Academic journal article Australian Journal of Social Issues

Juvenile Reoffending: A Ten-Year Retrospective Cohort Analysis

Academic journal article Australian Journal of Social Issues

Juvenile Reoffending: A Ten-Year Retrospective Cohort Analysis

Article excerpt

Introduction

For criminology, the 1980s was a period of significant intellectual and theoretical development manifested through a series of debates concerning the ubiquity and underlying covariates of the relationship between age and crime (Piquero et al. 2003; Piquero 2008). Since described as one of the most significant in the discipline (Vold, et al. 1998), these debates breathed new life into an ongoing discussion among scholars about the theoretical and practical importance of persistent population heterogeneity (Gottfredson & Hirschi 1990) and state dependence (Sampson & Laub 1993); two explanatory paradigms central to developmental and life-course theories in criminology (see Nagin & Paternoster 1998; Farrington 2003). Chief among their disagreements stood three key questions. The first was whether the antisocial and criminal behaviour of young people could best be described as adolescent-limited or life-course persistent (Moffitt 1993). The second was whether the reification of such groups or typologies was more detrimental than helpful to the policy development process (Nagin 2010). The third was whether empirically constructed pathways could be predicted early enough and with sufficient prospective reliability such that targeted assessments and interventions would out-perform existing practices. It was Gottfredson and Hirschi's (1988) contention, for example, that the criminal career research espoused by Blumstein and colleagues (1986) had over-promised and under-delivered, because the standard forms of data held by the criminal justice system--and thus used by criminal career researchers--are insufficient for such a complex and difficult task.

Here in Australia, the emerging empirical support for an adolescent-limited offending population (Piquero et al. 2003), coupled with significant investment in the Pathways project (Gilmore 1999), underpinned considerable ongoing investment in early intervention and diversion programs. Their principal aim is to minimise the processing and formal criminalisation of young offenders for whom developmental theory predicts desistence from crime in the late teens or early adulthood. The question of whether juvenile offenders persist or desist from crime and how such outcomes might be predicted is, therefore, of fundamental importance to juvenile justice policy. If the majority of juvenile offenders who come into contact with the criminal justice system have only one or, at most two contacts, there is little justification for subjecting them--or their families--to expensive and possibly intrusive interventions designed to reduce the risk of further offending. If, on the other hand, a large majority of those who come into contact with the criminal justice system repeatedly reoffend in ways that are not trivial, a case can be made for intervention to reduce the risk of further offending. If the true situation lies between these two extremes, it becomes important to find ways of prospectively distinguishing between those who will desist from offending of their own accord and those who will tend to persist, so that steps can be taken to reduce the risk of further offending among those who are likely to persist. Behind this larger question lie a number of other important issues. If most juvenile offenders do reoffend after their first contact, are the offences they go on to commit minor or serious? How long does it usually take before a young person makes their second contact with the justice system, and how many further contacts do they typically have? What proportion of those who continue offending end up in custody, whether as a juvenile or as an adult? Can we tell in advance who will desist from offending and who will continue?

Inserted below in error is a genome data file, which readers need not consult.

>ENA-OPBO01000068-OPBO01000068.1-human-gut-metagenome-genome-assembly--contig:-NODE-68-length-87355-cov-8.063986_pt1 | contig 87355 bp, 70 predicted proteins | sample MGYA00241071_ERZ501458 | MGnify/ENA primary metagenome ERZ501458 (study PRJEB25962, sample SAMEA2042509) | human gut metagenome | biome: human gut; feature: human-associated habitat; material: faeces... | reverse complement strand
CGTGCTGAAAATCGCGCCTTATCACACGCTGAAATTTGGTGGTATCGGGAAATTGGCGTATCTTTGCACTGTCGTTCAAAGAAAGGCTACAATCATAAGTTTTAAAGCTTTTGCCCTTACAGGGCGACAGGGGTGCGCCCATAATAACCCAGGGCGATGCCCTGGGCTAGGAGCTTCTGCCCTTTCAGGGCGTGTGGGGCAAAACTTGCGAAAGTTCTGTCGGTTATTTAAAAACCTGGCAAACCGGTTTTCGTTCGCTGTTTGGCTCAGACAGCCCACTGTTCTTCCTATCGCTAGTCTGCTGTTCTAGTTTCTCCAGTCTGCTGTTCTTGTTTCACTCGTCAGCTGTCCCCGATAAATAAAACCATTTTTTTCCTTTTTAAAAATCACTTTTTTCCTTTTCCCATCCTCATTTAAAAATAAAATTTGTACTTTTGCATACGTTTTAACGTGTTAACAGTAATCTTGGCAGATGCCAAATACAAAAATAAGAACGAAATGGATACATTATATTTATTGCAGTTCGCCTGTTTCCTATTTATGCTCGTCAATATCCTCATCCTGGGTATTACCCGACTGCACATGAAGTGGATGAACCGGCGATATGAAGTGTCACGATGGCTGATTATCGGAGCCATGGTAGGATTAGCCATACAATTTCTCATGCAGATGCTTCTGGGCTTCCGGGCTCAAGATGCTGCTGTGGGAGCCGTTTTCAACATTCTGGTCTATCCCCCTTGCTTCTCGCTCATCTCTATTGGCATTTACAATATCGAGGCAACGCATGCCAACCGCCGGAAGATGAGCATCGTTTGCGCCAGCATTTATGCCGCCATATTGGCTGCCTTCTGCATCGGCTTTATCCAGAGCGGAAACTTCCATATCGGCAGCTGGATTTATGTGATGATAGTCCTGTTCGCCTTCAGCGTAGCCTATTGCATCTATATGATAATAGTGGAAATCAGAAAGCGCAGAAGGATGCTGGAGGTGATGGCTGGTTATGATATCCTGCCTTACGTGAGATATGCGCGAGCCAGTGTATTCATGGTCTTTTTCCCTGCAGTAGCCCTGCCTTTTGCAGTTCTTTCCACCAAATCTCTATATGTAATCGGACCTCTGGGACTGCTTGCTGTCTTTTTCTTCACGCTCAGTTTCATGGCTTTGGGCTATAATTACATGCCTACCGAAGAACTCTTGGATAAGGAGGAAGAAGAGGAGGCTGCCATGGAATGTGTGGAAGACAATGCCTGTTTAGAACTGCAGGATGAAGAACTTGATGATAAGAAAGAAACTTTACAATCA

Recently, these matters have been the subject of some conjecture in the Australian context, in particular following Weatherburn and colleagues' (2012) claim that the so-called 'Three Dogmas' of juvenile justice have insufficient empirical support (see also Payne 2007) to justify their central position as pillars of policy development and implementation in Australia. …

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